Joseph Henry Sharp Oil Painting, ca. 1920

Value (2012) | $400,000 Retail
Watch  

GUEST:
This was a wedding gift to my parents when they got married in 1940 in Chicago. A friend had this painting commissioned as a special gift to them. I got it when they moved out of Chicago, and they were moving to a smaller house. And some of the items in the house, I acquired. That was about more than 30 years ago.

APPRAISER:
Wow. Do you know much about the artist, Joseph Henry Sharp?

GUEST:
Not too much. I know he was an artist in New Mexico and painted scenes of, I think, Indians in Mexico... New Mexico.

APPRAISER:
The Taos School is a group of artists-- mostly American, although there were two Russian-born artists as well-- and they painted the landscape in and around Taos, as well as Native American life there. And so you can see in this painting in particular, we have a conversation between two Native Americans. Sharp actually was originally from Cincinnati, Ohio, and as a young boy he became deaf, but he did learn that he knew how to draw, so he went to the Cincinnati Academy of Art and learned painting. He also studied frequently in Europe. The first time he goes to New Mexico is in 1883. And he gains a reputation for some of the work that he painted there. He then also goes back in 1893 to Taos, and there he was commissioned by Harper's Weekly to do images of the scene in that area. He wasn't really able to make too much of a living or a full living at painting. So he went back to Cincinnati, and he was teaching at the Cincinnati Academy of Art. But during the summers, he would go out to Montana, and he'd paint the Crow and Sioux Indians there.

GUEST:
Yeah.

APPRAISER:
His paintings were so successful that they were bought by the Smithsonian.

GUEST:
Really?

APPRAISER:
And then even Teddy Roosevelt caught wind of it and had the government actually pay for a real cabin for him to paint.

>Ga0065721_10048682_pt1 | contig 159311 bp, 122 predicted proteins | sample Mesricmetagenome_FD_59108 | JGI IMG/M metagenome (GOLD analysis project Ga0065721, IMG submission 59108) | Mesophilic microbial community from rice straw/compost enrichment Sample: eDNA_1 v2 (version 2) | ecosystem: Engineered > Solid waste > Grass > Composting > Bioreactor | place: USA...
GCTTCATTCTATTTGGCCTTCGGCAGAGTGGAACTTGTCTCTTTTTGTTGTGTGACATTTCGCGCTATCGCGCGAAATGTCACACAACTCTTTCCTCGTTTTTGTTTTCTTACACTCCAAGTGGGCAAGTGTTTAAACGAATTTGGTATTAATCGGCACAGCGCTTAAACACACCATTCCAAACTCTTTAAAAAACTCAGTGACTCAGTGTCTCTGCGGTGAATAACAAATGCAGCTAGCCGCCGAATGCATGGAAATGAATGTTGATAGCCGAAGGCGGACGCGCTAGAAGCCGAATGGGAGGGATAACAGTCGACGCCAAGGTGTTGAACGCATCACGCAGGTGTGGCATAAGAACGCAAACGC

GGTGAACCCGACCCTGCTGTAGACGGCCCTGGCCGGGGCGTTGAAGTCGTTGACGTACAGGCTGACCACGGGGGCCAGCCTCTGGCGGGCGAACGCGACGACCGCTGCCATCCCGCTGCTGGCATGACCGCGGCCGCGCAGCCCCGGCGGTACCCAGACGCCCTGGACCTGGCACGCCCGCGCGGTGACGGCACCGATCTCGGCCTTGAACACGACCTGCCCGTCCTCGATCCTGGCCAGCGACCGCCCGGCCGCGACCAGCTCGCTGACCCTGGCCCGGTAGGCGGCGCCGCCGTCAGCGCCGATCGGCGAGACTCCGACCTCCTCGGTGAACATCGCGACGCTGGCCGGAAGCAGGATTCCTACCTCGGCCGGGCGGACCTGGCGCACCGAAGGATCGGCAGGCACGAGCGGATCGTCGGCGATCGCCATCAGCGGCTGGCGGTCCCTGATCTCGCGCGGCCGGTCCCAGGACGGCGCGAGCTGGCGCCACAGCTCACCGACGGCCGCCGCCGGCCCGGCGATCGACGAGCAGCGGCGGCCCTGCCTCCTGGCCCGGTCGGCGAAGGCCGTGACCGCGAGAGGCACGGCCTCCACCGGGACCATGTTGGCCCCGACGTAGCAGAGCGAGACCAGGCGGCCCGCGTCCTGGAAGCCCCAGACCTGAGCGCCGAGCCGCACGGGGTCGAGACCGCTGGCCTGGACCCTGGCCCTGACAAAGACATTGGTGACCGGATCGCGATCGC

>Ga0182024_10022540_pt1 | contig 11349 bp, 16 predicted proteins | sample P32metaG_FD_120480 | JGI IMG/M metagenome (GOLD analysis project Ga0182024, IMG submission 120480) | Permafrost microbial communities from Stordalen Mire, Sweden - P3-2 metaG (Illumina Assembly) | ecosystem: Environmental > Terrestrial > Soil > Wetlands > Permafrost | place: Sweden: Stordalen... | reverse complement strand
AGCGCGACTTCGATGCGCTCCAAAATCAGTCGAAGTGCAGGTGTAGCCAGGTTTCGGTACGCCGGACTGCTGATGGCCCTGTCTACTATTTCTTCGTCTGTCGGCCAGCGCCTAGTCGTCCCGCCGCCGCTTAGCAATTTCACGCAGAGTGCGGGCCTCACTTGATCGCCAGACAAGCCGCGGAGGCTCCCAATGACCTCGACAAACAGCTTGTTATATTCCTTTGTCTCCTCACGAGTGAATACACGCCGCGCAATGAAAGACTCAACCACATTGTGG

GUEST:
The president?

APPRAISER:
Yes, the president. So that was neat. And then he really achieved his financial success when William Randolph Hearst's mother actually bought 80 of his paintings. And he ends up being in Taos, New Mexico, by 1912, where he lives full-time. Now, this scene that we see here is in Taos. Well, it turns out that Sharp actually lived across the street from Kit Carson's home site. Carson moved there in 1843 with his bride. And it was an adobe three-room house, so not terribly large. The painting is oil on canvas, and it has a very textural surface. We can see what we call impasto, or heavier areas of where the oil paint is applied. And of course, the glass that we see here has maintained the condition over the years. It's got his wonderful sense of light. All the light and shadow is really quite magnificent. It's also in superb condition.

GUEST:
What does superb condition mean?

APPRAISER:
It means it's in its original condition, and it doesn't seem to have suffered any damage. It doesn't have any holes, tears, paint losses, cracking. And so it really is in wonderful state.

GUEST:
It is.

APPRAISER:
Now in terms of value, did you ever have any idea what...

GUEST:
Yes, this is what I want to hear.

APPRAISER:
Well, have you ever had it valued?

GUEST:
I've never had it appraised. Somebody came to my house one day and saw this hanging at the top of my stairs. And they looked at that, and they saw the name, and he did a double take. He says, "Do you know what that is?" I said, "Yeah, it's a painting of an adobe or something," because I didn't have a clue. He says, "That's a J.H. Sharp picture. "You don't put that up here in front like that, exposed to light." He says, "You've got to protect that." So I thought, "I better go and find out what this is worth." Well, I never followed up on it.

APPRAISER: